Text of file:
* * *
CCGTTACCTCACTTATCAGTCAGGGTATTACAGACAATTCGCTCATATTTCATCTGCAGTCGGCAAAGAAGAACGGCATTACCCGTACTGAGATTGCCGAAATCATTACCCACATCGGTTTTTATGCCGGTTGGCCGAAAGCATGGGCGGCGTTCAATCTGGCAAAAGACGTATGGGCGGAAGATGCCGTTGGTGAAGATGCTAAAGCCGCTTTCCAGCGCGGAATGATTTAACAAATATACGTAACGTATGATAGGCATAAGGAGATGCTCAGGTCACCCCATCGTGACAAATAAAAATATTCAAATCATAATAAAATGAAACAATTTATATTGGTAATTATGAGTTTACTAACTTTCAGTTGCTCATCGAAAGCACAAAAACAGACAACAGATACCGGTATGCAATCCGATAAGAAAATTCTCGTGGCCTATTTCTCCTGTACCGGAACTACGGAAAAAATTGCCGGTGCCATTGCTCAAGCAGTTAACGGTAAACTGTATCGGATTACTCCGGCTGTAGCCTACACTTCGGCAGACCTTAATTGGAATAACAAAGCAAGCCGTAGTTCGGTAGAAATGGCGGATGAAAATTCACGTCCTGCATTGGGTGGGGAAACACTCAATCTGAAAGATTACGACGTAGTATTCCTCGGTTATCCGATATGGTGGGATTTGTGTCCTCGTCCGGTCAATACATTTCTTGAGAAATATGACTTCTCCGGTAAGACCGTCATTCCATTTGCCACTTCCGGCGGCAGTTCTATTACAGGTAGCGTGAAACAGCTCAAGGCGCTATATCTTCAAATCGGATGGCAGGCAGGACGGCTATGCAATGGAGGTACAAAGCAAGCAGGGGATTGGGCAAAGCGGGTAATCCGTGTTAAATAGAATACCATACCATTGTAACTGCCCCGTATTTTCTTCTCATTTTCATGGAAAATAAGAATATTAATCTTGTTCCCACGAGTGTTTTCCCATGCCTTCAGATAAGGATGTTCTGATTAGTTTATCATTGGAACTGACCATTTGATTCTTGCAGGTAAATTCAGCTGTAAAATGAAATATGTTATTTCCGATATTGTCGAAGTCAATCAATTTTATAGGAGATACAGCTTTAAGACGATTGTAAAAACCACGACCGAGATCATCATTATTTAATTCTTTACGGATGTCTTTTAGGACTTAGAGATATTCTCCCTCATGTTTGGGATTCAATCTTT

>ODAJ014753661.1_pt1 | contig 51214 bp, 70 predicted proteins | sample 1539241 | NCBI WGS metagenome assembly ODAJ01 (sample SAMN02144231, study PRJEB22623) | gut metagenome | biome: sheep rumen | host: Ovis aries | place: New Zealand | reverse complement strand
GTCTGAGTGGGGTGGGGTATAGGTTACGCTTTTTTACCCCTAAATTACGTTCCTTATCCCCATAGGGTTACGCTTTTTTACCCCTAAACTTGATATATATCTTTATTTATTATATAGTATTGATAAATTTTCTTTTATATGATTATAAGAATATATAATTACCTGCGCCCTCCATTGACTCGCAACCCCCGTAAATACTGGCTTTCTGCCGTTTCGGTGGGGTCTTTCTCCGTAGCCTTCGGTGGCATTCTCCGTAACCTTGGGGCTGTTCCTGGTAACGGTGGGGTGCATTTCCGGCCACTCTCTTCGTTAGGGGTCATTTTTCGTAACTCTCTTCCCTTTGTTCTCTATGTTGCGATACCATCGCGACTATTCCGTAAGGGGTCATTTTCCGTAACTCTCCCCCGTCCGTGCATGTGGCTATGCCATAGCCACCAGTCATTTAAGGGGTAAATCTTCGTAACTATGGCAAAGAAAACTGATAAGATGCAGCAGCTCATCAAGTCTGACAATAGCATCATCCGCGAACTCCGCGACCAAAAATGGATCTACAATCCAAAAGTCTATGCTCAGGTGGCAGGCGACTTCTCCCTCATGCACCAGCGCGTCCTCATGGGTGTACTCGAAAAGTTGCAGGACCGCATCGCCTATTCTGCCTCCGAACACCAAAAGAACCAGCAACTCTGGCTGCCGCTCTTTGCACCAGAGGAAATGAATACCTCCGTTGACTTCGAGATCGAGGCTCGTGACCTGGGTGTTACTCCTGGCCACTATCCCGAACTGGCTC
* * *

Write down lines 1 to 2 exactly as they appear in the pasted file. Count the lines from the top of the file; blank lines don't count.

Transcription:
CCGTTACCTCACTTATCAGTCAGGGTATTACAGACAATTCGCTCATATTTCATCTGCAGTCGGCAAAGAAGAACGGCATTACCCGTACTGAGATTGCCGAAATCATTACCCACATCGGTTTTTATGCCGGTTGGCCGAAAGCATGGGCGGCGTTCAATCTGGCAAAAGACGTATGGGCGGAAGATGCCGTTGGTGAAGATGCTAAAGCCGCTTTCCAGCGCGGAATGATTTAACAAATATACGTAACGTATGATAGGCATAAGGAGATGCTCAGGTCACCCCATCGTGACAAATAAAAATATTCAAATCATAATAAAATGAAACAATTTATATTGGTAATTATGAGTTTACTAACTTTCAGTTGCTCATCGAAAGCACAAAAACAGACAACAGATACCGGTATGCAATCCGATAAGAAAATTCTCGTGGCCTATTTCTCCTGTACCGGAACTACGGAAAAAATTGCCGGTGCCATTGCTCAAGCAGTTAACGGTAAACTGTATCGGATTACTCCGGCTGTAGCCTACACTTCGGCAGACCTTAATTGGAATAACAAAGCAAGCCGTAGTTCGGTAGAAATGGCGGATGAAAATTCACGTCCTGCATTGGGTGGGGAAACACTCAATCTGAAAGATTACGACGTAGTATTCCTCGGTTATCCGATATGGTGGGATTTGTGTCCTCGTCCGGTCAATACATTTCTTGAGAAATATGACTTCTCCGGTAAGACCGTCATTCCATTTGCCACTTCCGGCGGCAGTTCTATTACAGGTAGCGTGAAACAGCTCAAGGCGCTATATCTTCAAATCGGATGGCAGGCAGGACGGCTATGCAATGGAGGTACAAAGCAAGCAGGGGATTGGGCAAAGCGGGTAATCCGTGTTAAATAGAATACCATACCATTGTAACTGCCCCGTATTTTCTTCTCATTTTCATGGAAAATAAGAATATTAATCTTGTTCCCACGAGTGTTTTCCCATGCCTTCAGATAAGGATGTTCTGATTAGTTTATCATTGGAACTGACCATTTGATTCTTGCAGGTAAATTCAGCTGTAAAATGAAATATGTTATTTCCGATATTGTCGAAGTCAATCAATTTTATAGGAGATACAGCTTTAAGACGATTGTAAAAACCACGACCGAGATCATCATTATTTAATTCTTTACGGATGTCTTTTAGGACTTAGAGATATTCTCCCTCATGTTTGGGATTCAATCTTT

>ODAJ014753661.1_pt1 | contig 51214 bp, 70 predicted proteins | sample 1539241 | NCBI WGS metagenome assembly ODAJ01 (sample SAMN02144231, study PRJEB22623) | gut metagenome | biome: sheep rumen | host: Ovis aries | place: New Zealand | reverse complement strand